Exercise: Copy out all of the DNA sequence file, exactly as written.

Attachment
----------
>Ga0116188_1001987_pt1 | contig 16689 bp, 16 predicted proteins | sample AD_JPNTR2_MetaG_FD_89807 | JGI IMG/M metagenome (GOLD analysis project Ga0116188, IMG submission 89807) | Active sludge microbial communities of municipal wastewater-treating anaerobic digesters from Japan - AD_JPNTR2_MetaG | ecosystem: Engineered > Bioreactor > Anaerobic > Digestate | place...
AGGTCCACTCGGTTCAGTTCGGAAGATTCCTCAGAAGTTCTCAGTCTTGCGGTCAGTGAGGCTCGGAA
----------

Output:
>Ga0116188_1001987_pt1 | contig 16689 bp, 16 predicted proteins | sample AD_JPNTR2_MetaG_FD_89807 | JGI IMG/M metagenome (GOLD analysis project Ga0116188, IMG submission 89807) | Active sludge microbial communities of municipal wastewater-treating anaerobic digesters from Japan - AD_JPNTR2_MetaG | ecosystem: Engineered > Bioreactor > Anaerobic > Digestate | place...
AGGTCCACTCGGTTCAGTTCGGAAGATTCCTCAGAAGTTCTCAGTCTTGCGGTCAGTGAGGCTCGGAA